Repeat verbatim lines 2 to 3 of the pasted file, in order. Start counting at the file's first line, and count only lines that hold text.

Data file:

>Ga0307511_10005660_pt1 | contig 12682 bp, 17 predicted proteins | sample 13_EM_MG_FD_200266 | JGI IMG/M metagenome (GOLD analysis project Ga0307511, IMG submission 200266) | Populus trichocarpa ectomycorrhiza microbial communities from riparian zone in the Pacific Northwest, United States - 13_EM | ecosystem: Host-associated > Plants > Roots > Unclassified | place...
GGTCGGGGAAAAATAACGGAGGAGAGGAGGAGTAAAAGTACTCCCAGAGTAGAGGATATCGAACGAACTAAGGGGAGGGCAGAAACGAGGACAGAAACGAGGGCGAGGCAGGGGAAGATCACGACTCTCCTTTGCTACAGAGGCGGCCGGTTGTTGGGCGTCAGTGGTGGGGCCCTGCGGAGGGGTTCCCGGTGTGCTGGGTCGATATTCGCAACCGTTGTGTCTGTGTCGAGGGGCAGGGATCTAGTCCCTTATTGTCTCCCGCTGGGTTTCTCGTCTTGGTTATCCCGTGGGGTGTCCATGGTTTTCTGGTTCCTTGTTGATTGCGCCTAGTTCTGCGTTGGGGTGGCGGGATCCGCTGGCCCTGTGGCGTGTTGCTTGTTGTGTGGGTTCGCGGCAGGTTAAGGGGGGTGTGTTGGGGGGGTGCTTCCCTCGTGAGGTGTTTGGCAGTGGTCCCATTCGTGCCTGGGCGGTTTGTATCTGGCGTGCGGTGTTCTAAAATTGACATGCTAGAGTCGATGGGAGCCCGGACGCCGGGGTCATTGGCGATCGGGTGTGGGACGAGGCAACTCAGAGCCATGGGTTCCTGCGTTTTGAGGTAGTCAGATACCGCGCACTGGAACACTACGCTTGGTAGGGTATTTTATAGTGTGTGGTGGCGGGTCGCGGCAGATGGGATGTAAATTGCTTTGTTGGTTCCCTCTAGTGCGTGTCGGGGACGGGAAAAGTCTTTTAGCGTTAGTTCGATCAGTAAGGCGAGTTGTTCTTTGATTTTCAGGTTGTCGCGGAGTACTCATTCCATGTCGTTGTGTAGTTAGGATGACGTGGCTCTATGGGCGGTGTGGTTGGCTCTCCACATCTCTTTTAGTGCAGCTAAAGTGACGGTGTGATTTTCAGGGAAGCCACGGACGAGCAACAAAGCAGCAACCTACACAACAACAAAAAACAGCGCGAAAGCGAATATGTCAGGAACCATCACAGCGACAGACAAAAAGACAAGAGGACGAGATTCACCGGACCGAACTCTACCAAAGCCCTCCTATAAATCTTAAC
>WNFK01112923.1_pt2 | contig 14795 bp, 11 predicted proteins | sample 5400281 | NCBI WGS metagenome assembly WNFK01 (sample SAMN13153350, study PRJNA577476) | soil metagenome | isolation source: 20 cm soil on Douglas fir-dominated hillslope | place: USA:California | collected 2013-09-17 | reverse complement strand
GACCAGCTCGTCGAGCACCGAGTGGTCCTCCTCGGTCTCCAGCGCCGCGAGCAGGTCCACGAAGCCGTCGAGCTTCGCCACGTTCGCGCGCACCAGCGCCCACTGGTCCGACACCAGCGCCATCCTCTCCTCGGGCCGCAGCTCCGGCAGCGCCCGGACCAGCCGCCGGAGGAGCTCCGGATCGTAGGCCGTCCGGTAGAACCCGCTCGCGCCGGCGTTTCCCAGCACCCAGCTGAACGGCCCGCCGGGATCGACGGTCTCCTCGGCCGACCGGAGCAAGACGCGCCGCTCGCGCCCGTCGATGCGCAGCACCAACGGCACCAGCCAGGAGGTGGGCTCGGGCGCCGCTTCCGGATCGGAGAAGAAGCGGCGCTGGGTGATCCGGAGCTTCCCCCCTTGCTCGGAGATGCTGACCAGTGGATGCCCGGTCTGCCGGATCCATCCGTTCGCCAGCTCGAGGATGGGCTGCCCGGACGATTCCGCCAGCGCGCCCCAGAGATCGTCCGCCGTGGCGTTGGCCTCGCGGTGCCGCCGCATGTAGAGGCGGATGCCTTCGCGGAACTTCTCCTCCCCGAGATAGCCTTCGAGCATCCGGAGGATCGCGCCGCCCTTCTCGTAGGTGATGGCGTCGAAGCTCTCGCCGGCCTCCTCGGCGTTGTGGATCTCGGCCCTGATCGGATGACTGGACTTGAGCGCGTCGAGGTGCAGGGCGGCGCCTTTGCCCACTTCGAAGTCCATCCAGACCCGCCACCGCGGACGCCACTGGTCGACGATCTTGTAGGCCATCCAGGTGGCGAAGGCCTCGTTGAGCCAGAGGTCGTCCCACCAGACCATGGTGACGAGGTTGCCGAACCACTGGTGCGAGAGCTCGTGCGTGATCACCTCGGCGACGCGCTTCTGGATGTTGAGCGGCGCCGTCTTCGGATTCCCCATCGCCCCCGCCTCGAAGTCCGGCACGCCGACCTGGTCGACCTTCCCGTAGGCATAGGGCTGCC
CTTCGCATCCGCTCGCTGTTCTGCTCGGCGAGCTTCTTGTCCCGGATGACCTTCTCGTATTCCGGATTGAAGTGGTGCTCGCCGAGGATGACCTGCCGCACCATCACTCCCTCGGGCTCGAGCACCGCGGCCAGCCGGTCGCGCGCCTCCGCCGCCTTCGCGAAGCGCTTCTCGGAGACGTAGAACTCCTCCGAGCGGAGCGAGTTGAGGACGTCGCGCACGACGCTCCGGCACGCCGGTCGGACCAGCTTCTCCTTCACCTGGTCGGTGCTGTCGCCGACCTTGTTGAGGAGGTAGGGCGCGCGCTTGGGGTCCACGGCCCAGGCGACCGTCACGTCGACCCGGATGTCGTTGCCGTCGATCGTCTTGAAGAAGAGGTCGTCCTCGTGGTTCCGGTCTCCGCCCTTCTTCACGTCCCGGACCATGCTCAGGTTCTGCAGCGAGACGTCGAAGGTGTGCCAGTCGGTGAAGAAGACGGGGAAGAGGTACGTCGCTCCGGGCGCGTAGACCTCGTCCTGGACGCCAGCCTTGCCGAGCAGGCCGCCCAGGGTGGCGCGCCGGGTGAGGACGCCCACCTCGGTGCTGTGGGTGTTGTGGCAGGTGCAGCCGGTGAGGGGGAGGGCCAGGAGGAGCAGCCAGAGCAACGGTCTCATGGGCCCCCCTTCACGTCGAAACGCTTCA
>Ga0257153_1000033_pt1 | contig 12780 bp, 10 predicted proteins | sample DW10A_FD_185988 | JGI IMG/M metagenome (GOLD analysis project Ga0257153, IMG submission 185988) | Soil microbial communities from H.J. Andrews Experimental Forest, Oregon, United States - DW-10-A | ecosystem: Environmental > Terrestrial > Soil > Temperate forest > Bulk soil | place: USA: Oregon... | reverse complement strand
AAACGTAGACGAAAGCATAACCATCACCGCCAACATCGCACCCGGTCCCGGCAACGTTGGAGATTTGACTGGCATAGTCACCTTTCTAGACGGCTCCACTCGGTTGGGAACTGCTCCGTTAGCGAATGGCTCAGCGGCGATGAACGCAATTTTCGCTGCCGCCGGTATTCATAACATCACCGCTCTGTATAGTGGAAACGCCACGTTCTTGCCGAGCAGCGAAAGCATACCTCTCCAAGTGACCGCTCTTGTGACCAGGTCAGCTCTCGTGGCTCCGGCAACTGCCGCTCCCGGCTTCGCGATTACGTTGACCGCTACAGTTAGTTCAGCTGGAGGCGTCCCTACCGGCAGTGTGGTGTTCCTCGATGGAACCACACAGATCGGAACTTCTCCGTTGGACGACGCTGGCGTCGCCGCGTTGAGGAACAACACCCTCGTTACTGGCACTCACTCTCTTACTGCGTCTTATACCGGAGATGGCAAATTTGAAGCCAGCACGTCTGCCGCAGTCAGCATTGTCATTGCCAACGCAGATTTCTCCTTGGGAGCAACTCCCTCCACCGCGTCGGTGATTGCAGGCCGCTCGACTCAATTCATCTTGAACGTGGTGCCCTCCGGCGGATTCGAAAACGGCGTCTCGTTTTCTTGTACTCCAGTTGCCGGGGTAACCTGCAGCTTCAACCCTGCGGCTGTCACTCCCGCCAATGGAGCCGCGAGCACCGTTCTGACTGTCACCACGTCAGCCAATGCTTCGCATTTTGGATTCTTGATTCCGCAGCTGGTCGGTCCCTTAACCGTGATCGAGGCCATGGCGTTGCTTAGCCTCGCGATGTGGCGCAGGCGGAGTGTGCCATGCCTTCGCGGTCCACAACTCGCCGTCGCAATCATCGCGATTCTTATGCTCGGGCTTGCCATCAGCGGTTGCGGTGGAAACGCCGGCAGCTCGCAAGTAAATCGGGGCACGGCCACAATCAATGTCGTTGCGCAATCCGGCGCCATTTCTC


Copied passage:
GGTCGGGGAAAAATAACGGAGGAGAGGAGGAGTAAAAGTACTCCCAGAGTAGAGGATATCGAACGAACTAAGGGGAGGGCAGAAACGAGGACAGAAACGAGGGCGAGGCAGGGGAAGATCACGACTCTCCTTTGCTACAGAGGCGGCCGGTTGTTGGGCGTCAGTGGTGGGGCCCTGCGGAGGGGTTCCCGGTGTGCTGGGTCGATATTCGCAACCGTTGTGTCTGTGTCGAGGGGCAGGGATCTAGTCCCTTATTGTCTCCCGCTGGGTTTCTCGTCTTGGTTATCCCGTGGGGTGTCCATGGTTTTCTGGTTCCTTGTTGATTGCGCCTAGTTCTGCGTTGGGGTGGCGGGATCCGCTGGCCCTGTGGCGTGTTGCTTGTTGTGTGGGTTCGCGGCAGGTTAAGGGGGGTGTGTTGGGGGGGTGCTTCCCTCGTGAGGTGTTTGGCAGTGGTCCCATTCGTGCCTGGGCGGTTTGTATCTGGCGTGCGGTGTTCTAAAATTGACATGCTAGAGTCGATGGGAGCCCGGACGCCGGGGTCATTGGCGATCGGGTGTGGGACGAGGCAACTCAGAGCCATGGGTTCCTGCGTTTTGAGGTAGTCAGATACCGCGCACTGGAACACTACGCTTGGTAGGGTATTTTATAGTGTGTGGTGGCGGGTCGCGGCAGATGGGATGTAAATTGCTTTGTTGGTTCCCTCTAGTGCGTGTCGGGGACGGGAAAAGTCTTTTAGCGTTAGTTCGATCAGTAAGGCGAGTTGTTCTTTGATTTTCAGGTTGTCGCGGAGTACTCATTCCATGTCGTTGTGTAGTTAGGATGACGTGGCTCTATGGGCGGTGTGGTTGGCTCTCCACATCTCTTTTAGTGCAGCTAAAGTGACGGTGTGATTTTCAGGGAAGCCACGGACGAGCAACAAAGCAGCAACCTACACAACAACAAAAAACAGCGCGAAAGCGAATATGTCAGGAACCATCACAGCGACAGACAAAAAGACAAGAGGACGAGATTCACCGGACCGAACTCTACCAAAGCCCTCCTATAAATCTTAAC
>WNFK01112923.1_pt2 | contig 14795 bp, 11 predicted proteins | sample 5400281 | NCBI WGS metagenome assembly WNFK01 (sample SAMN13153350, study PRJNA577476) | soil metagenome | isolation source: 20 cm soil on Douglas fir-dominated hillslope | place: USA:California | collected 2013-09-17 | reverse complement strand